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While photosynthesis is slowed by ice-limited light (and perhaps CO2) levels as well as cold, respiration metabolism (that burns through stored sugars) is slowed even more. So algae may grow freely beneath the ice.

With evening temperatures mostly above freezing—and days in the 60s—migrations are still hampered, now by drought. Though the snow came in feet and yards, it fell cold and light, and melted away to not much water. AWOL showers left banks dry, and animals that breathe through their skins do not enjoy rubbing up against dusty leaves. Only on April 8th, a month late, do a few hardy or impatient migrants begin the long upward trek, joined within days by multitudes. unimpeded

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and in some cases supported by an ice-staked leaf net, from which they telegraph presence and intentions:

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In most years, frogs collect quietly from a few days to a fortnight, perhaps awaiting some signal of collective biochemistry, day length or temperature. In this belated season, as soon as net and ice roll back to clear a few square feet of open water, a wild and noisy lek begins,

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enthusiastic multi-body collisions apparently undamped by the ghosts of collateral relatives haunting the bedchamber, victims more likely of deficient oxygen supply than of actual freezing:

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RIP H.R. Giger

The chaotic multitude condenses into discrete (if indiscreet) pairs

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and less discriminate larger groups wherever some kind of footing is to be found:

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As this exchange of vital information reaches its natural conclusion,

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activity tapers down over a couple of days; most instigators head back downhill, leaving a few to watch gardens grow on the exhalations of their successful labors:

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And as these soon emerge into open water, various cousins arrive to reiterate the process according to their own timetables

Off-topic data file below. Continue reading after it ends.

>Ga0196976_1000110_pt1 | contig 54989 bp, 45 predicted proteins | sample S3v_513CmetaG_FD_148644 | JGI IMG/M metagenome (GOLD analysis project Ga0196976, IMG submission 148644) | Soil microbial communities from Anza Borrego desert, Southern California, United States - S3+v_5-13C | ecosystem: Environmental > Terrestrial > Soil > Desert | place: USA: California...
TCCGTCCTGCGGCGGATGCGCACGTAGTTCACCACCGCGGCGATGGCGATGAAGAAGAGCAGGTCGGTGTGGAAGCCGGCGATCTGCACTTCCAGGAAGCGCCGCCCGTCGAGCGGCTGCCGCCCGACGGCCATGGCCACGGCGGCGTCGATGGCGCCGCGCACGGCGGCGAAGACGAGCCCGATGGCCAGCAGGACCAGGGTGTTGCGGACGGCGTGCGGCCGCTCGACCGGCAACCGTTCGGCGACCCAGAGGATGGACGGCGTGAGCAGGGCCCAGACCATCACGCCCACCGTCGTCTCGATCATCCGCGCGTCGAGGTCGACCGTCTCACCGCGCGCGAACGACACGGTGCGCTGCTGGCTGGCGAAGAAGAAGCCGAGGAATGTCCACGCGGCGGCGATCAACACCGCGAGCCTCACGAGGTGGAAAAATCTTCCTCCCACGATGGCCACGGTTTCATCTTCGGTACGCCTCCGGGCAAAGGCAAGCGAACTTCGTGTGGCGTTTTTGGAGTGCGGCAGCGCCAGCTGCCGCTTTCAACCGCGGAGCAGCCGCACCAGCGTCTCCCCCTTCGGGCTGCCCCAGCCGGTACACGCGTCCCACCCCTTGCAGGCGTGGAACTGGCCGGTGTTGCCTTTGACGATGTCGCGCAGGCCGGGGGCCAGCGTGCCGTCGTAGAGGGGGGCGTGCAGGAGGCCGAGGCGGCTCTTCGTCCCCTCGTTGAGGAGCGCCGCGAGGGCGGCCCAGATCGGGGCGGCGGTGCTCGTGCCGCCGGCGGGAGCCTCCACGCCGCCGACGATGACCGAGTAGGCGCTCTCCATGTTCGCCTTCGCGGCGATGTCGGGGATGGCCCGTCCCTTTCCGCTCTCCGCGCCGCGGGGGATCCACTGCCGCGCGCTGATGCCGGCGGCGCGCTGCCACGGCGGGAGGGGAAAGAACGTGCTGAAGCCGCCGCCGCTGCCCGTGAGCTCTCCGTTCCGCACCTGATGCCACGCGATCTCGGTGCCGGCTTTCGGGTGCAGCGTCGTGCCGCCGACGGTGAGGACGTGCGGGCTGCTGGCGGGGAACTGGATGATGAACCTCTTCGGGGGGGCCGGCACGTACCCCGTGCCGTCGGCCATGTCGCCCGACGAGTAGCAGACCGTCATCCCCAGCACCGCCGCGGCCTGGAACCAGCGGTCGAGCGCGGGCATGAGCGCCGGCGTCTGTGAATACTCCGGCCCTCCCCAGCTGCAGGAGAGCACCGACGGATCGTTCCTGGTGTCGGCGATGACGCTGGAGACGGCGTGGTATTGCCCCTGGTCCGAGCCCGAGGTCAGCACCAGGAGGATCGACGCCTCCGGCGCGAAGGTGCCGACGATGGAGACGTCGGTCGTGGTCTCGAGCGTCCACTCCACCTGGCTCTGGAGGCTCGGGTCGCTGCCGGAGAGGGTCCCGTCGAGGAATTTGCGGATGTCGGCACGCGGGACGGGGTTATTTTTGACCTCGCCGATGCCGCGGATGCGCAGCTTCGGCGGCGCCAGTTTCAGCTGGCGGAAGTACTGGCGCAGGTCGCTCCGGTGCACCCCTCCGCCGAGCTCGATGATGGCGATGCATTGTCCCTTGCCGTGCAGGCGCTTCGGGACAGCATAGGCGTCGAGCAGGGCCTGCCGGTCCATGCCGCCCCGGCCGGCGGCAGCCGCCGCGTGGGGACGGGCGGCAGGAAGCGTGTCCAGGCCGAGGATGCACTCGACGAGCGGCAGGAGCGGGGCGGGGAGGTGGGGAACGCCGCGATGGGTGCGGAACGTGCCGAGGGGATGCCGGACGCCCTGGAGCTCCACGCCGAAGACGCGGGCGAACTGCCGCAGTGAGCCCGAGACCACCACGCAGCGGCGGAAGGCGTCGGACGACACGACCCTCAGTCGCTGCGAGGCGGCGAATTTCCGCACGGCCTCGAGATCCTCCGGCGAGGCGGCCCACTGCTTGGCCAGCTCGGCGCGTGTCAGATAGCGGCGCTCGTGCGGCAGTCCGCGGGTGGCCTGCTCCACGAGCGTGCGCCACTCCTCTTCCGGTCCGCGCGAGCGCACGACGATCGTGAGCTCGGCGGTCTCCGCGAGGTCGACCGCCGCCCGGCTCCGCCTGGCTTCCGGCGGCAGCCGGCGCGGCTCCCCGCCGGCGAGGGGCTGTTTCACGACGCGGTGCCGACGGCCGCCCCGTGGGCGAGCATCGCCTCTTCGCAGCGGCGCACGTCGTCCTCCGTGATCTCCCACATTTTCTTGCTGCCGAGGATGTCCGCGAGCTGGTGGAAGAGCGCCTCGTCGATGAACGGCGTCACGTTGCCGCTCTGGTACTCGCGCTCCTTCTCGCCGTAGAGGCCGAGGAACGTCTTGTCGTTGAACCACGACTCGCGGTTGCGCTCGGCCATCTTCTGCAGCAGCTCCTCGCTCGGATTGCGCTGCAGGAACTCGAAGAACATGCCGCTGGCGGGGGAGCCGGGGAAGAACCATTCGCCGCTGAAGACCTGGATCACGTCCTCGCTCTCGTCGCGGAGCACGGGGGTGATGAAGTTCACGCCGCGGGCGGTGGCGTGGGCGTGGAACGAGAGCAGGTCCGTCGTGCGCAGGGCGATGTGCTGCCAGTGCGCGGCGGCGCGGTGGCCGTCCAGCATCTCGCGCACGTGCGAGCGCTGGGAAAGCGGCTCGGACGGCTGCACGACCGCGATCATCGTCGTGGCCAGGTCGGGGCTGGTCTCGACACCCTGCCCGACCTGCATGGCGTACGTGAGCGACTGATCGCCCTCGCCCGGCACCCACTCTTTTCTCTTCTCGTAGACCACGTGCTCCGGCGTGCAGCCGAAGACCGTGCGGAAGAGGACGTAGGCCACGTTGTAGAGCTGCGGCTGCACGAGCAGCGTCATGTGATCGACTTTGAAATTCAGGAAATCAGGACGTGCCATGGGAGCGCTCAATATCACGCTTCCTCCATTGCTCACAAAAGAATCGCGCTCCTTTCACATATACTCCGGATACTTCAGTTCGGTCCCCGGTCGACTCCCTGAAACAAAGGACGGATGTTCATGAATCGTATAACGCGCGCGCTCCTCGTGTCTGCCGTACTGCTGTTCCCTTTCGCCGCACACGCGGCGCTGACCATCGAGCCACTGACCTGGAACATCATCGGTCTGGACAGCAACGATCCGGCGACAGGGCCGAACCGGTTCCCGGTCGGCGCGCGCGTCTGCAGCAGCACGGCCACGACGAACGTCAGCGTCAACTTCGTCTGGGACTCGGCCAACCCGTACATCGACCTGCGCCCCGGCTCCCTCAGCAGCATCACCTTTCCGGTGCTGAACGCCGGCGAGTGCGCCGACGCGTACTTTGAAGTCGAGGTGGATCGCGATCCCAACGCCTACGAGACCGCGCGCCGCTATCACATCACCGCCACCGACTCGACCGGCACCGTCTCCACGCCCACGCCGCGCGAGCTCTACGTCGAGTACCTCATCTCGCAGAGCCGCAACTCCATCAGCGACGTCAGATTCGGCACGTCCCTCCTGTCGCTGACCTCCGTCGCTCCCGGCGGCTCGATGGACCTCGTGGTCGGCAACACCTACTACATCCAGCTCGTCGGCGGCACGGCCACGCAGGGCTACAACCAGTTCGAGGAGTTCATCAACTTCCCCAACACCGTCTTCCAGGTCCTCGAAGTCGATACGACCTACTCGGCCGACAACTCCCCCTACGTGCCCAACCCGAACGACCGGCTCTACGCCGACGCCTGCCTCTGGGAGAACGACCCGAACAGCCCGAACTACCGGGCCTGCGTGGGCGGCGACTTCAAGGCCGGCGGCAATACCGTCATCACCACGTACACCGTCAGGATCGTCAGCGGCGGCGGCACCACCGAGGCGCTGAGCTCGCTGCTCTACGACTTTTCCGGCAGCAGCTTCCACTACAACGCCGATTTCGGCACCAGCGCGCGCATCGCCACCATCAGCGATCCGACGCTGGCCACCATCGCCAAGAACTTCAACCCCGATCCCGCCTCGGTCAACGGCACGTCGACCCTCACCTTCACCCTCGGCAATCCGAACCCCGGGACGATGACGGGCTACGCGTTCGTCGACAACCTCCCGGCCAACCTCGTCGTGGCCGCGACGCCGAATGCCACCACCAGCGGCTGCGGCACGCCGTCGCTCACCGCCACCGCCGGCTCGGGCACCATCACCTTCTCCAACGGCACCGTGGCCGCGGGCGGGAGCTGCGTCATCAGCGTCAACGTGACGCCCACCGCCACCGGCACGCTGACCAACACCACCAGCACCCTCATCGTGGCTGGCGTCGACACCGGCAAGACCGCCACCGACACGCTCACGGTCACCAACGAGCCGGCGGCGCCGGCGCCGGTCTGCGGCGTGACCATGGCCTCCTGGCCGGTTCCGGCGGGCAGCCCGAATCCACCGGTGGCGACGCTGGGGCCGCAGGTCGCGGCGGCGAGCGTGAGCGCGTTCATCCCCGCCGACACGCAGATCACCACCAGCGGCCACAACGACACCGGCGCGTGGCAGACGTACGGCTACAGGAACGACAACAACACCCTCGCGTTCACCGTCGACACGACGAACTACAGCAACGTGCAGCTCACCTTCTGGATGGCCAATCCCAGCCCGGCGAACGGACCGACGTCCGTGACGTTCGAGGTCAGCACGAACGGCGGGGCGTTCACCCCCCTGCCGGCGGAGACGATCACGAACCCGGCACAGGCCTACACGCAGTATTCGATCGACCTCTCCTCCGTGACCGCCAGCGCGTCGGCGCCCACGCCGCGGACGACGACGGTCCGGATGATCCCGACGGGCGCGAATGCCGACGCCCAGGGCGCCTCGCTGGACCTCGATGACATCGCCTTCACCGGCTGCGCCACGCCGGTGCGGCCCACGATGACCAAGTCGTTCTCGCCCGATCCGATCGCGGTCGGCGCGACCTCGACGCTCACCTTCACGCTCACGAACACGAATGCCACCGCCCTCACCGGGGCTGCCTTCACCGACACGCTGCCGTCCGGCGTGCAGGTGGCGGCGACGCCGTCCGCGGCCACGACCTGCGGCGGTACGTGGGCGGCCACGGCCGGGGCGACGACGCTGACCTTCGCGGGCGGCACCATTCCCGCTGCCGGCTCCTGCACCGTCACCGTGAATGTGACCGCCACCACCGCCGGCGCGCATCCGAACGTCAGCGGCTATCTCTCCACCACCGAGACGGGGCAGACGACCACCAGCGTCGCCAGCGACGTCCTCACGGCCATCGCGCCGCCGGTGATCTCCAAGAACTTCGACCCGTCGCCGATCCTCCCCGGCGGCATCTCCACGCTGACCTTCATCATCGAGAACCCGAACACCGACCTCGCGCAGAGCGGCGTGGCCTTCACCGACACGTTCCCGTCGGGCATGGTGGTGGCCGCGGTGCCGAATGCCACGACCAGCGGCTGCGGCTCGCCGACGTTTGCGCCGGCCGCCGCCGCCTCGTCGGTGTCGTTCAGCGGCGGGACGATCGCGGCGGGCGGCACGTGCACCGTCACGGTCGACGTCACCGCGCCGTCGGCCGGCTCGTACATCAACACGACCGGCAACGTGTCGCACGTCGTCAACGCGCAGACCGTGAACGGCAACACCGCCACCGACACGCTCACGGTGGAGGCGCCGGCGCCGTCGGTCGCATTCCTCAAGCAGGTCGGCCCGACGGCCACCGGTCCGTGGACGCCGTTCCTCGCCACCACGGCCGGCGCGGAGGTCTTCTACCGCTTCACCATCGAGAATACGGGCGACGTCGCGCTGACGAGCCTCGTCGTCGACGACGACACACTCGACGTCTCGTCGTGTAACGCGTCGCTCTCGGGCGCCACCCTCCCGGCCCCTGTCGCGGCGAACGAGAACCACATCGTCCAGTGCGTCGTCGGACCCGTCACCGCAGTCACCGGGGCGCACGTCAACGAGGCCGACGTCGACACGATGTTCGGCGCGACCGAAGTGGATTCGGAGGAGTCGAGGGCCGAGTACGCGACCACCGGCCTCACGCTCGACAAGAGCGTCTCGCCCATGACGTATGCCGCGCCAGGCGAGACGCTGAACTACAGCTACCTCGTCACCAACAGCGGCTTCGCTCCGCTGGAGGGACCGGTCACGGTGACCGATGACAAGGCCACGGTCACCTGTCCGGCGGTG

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until again the pool is, on the surface at least

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(largely) still:

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Chaton de saule

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French pussy willow

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April Fool’s has come and past

What’s missing from this picture?

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This (before winter),S0165052fp

this (during)

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and this (just after; all at about the same spot):

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Delicate forbs frozen out, nibbled away and not yet re-emerged, ferocious nor’easters passed (we hope), and sintered drifts slowly yielding to higher sun and milder breeze. With a forgettable anniversary safely (?) behind, we look forward to the re-emergence of what is hidden, passive

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Snow-Dalek?

or active,

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Volodrome

emerging below

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and above:

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Though somewhat indeterminate in duration, the path from burial

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to bare ground

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is straight and reasonably well-defined.

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And while the pond remains largely ice-locked, narrow borders melted by sun on the north side

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and in-flowing groundwater on the southS0074756fp

provide just enough distance from four-legged predators and access to the rich pickings and pluckings of the looking-glass realm burgeoning beneath

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to induce the return of a first pair of swans

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whose mute mating semaphore and thunderous wing-beats signal that the last snows will soon pass into mist;

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that the patient and persistent shall in due time prevail.